Sea foam and sea sand

Whenever I saw the waves coming up on the beach I think of the woman’s response in the English folk song Scarborough fair:

Will you find me an acre of land?
Parsley, sage, rosemary and thyme.
Between the sea foam and the sea sand.
Or never be a true love of mine.

Will you plough it with a lamb’s horn.
Parsley, sage, rosemary and thyme.
And sow it all over with one peppercorn,
Or never be a true love of mine.

Will you reap it with a sickle of leather.
Parsley, sage, rosemary and thyme.
And tie it all up with a peacock’s feather.
Or never be a true love of mine.

When you’ve done and finished your work.
Parsley, sage, rosemary and thyme.
Then come to me for your cambric shirt.
And you shall be a true love of mine.

Reference: Mel Bay presents Songs of England by Jerry Silverman

Information about the song with alternative lyrics.


Both websites assume that the song is about the Fair at Scarborough, but I wonder if a different interpretation was that it meant fair as in “pleasing to the eye or mind especially because of fresh, charming, or flawless quality”. This use of fair was used in Yorkshire when I lived there.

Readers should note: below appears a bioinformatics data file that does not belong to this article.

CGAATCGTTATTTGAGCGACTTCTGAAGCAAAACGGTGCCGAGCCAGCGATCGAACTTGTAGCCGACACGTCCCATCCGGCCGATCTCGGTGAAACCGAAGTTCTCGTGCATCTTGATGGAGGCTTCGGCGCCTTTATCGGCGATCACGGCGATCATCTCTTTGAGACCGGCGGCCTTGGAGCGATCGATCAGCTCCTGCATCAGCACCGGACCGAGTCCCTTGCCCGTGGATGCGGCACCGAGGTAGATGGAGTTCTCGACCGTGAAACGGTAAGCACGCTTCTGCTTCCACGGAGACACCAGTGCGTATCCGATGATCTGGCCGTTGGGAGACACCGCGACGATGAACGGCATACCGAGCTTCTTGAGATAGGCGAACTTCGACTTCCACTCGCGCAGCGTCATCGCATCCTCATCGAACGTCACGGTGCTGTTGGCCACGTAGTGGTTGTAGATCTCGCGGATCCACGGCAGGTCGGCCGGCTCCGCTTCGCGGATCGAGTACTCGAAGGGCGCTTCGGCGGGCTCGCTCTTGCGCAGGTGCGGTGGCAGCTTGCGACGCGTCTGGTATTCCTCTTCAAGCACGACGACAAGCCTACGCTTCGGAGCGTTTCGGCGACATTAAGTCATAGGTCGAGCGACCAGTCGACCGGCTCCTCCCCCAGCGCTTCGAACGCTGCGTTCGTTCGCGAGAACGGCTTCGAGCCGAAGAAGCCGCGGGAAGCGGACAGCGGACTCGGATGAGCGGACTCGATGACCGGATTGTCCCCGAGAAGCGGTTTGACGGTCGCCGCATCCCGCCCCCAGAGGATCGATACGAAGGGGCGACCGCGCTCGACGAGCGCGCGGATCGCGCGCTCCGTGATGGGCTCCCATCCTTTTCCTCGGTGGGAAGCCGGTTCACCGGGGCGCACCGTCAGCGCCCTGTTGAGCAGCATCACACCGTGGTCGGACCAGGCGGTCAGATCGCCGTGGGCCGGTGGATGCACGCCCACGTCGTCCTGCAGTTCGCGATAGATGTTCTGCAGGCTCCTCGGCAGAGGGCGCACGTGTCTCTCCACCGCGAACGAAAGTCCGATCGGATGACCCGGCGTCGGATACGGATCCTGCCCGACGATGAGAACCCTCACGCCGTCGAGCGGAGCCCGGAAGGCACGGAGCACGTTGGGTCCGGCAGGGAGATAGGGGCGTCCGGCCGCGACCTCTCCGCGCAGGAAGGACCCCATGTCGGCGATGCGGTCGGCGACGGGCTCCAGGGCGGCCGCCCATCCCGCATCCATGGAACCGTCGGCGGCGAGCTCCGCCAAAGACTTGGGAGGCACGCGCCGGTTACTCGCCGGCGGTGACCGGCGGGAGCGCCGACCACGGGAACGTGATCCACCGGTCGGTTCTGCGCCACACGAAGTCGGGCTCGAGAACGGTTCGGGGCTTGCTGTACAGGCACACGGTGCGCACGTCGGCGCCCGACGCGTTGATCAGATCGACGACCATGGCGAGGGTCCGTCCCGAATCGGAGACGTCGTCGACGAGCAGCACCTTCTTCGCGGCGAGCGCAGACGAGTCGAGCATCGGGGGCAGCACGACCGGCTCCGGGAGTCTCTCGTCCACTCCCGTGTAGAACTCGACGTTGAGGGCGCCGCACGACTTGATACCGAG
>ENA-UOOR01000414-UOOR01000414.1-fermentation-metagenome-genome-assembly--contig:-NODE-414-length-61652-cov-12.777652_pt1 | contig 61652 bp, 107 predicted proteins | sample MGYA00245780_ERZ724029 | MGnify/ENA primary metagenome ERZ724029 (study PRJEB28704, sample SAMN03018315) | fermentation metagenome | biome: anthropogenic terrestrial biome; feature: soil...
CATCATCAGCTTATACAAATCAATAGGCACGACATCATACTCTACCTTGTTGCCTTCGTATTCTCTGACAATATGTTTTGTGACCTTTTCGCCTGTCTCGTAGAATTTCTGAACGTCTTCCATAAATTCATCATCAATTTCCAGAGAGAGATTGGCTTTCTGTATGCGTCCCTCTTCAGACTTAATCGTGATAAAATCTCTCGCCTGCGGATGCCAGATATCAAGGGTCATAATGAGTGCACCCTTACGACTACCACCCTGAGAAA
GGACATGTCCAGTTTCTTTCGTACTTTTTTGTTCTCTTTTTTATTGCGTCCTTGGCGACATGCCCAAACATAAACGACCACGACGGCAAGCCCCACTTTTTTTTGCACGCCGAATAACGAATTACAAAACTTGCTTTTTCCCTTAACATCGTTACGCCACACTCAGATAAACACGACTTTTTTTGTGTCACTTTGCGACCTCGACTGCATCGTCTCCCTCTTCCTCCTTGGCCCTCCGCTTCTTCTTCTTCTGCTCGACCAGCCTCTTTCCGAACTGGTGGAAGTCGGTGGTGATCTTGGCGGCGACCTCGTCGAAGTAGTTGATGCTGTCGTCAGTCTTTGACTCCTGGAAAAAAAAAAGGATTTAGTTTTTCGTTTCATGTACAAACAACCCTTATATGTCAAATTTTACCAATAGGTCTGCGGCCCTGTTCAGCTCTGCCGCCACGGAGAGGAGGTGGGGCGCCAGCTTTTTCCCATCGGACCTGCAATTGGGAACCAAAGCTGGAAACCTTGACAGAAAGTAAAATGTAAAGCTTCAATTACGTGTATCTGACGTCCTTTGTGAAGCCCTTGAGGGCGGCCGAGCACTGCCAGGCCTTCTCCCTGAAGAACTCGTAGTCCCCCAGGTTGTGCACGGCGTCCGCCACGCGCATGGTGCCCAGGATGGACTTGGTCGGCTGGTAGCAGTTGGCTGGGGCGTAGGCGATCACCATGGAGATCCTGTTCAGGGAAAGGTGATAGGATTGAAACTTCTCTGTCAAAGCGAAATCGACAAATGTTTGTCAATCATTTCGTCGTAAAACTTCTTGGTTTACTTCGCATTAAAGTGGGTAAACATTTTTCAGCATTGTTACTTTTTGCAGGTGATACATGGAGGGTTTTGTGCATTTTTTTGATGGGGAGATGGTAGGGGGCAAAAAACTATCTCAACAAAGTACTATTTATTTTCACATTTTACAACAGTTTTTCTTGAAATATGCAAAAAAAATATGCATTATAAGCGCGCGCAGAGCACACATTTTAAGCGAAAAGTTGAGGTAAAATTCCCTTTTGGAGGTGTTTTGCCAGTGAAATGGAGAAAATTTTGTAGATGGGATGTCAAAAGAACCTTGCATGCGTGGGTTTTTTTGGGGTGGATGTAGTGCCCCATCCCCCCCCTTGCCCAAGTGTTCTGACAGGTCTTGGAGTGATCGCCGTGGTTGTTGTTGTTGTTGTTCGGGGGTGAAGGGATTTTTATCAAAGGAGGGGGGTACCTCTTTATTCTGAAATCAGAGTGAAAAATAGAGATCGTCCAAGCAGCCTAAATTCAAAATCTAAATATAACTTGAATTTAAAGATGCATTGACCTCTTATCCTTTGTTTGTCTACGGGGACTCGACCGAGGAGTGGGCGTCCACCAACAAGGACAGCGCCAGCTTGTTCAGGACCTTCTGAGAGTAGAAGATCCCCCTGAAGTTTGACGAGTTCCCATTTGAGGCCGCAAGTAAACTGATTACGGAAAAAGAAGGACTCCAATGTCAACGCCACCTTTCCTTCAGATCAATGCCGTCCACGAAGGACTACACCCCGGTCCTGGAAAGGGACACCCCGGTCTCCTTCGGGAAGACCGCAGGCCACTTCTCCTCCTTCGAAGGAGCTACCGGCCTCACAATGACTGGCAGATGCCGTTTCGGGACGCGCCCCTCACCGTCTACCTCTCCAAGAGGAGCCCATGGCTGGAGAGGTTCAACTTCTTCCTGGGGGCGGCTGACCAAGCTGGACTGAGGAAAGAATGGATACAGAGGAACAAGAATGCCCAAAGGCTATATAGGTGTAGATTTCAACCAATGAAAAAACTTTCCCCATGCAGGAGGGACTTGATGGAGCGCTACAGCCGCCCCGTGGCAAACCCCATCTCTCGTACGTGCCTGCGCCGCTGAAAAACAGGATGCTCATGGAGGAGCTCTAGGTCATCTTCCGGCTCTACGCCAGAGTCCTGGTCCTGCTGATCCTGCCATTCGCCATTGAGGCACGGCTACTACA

3 thoughts on “Sea foam and sea sand

  1. I did not know the lady had a response in Scarborough. See, now I’ve learned something for the morning. 🙂

  2. I was fascinated by the beaches of the Florida Gulf of Mexico from early childhood. As a pre-K and kindergartener in the 1950s I roamed up and down the beach strand picking up colorful shells till my pants pockets bulged. Hyperactive Donax bivalves were emerging from the edge of the water and knocking about, filter-feeding, with the wash of each small wave. At Sanibel Island, Florida in the 1960s I saw shell windrows two feet deep at the southern end of the island by the lighthouse. While sitting in a few inches of water by the shore at our Sanibel accommodations I filtered sand through my fingers and found brittle stars in great numbers just below the sand-water interface. Along the Atlantic in Delaware and North Carolina I looked closely at gravel zones in the sand and found Paleozoic fossils washed down from the Appalachians in the form of polished bits of silicified tabulate corals with their honeycomb pattern and bryozoan colonies in rock. At Atlantic Beach, North Carolina late Tertiary shark teeth turn up in shell windrows, and pieces of lower Miocene Trent limestone litter the beach with fossil bivalve molds. I do not even know what kind of person I would be if my parents had raised me within a steaming ant’s nest of a concrete and asphalt city away from fields, woods and seashores.

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